Recently, year-end tax planning has been challenging. Many tax code provisions expired, and it was uncertain whether they would be renewed, with Congress’ action potentially not coming until extremely late in the year.
Things are different in 2016. The Protecting Americans from Tax Hikes Act of 2015 was signed into law late last year, not only renewing some expired benefits but making them permanent. Other expired tax provisions were extended for multiple years.
Therefore, relatively few tax planning issues will be up in the air as the calendar turns to the fourth quarter of 2016. You will know, for example, that state and local sales tax can be deducted, instead of state and local income tax, if that is a better choice. If you are older than age 70½, or nearing that age, you can make philanthropic plans with the assurance that charitable donations directly from IRAs are permissible.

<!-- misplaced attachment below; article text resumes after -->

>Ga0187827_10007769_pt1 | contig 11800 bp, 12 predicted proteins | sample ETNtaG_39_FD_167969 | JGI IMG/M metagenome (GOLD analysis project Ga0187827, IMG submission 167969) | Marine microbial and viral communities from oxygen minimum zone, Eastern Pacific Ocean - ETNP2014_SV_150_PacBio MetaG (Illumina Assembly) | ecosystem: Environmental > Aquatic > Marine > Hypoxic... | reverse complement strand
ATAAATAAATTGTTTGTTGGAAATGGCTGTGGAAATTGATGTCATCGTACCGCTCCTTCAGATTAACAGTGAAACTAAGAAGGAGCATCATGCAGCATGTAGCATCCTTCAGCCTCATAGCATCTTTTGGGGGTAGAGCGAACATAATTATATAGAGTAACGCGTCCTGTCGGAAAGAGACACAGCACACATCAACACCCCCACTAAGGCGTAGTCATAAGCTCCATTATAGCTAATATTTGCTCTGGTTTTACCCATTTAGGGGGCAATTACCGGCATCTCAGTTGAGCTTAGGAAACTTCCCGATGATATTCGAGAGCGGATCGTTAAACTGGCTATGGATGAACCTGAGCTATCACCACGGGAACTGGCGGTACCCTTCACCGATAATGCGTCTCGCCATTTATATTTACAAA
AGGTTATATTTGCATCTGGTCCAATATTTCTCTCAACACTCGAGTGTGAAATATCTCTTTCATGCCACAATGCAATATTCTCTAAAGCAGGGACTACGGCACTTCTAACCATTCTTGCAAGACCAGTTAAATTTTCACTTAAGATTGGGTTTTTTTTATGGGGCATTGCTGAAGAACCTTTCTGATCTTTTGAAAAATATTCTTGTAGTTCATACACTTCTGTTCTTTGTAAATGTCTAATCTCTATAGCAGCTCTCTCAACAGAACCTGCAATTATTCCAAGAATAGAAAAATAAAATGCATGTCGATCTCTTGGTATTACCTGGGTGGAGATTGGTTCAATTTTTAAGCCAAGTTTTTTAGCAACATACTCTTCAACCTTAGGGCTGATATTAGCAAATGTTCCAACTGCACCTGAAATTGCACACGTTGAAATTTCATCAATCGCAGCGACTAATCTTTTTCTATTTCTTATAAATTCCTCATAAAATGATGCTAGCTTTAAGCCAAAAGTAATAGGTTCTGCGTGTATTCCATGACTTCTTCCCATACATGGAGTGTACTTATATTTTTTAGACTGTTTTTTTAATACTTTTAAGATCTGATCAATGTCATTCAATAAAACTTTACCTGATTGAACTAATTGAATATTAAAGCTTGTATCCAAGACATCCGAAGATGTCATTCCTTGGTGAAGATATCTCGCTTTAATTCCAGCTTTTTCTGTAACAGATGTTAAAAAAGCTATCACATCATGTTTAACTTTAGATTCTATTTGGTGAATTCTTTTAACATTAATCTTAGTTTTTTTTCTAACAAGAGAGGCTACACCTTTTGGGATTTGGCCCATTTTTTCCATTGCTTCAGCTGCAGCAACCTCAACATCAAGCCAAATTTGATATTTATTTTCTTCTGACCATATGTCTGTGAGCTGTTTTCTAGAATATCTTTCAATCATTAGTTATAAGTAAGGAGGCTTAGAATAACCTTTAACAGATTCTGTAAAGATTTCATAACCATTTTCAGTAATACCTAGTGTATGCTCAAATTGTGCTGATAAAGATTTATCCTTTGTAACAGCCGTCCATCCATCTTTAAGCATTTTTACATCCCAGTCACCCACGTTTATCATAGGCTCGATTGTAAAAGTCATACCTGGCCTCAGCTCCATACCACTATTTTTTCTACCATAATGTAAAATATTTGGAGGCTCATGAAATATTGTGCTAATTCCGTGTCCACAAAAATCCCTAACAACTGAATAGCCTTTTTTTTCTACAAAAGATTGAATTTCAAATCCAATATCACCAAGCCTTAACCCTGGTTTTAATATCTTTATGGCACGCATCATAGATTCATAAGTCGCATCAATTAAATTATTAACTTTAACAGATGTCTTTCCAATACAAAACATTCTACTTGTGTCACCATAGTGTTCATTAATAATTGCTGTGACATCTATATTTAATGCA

The increased assurance that certain tax benefits will be available makes year-end planning more effective. Keep in mind that, currently, the November elections have yet to be decided. We will have a new president in 2017, changes in Congress, and the likelihood that revisions in tax law will be proposed. Therefore, you should end 2016 with a plan to use current tax benefits, including those deemed to be ‘permanent,’ while they are available.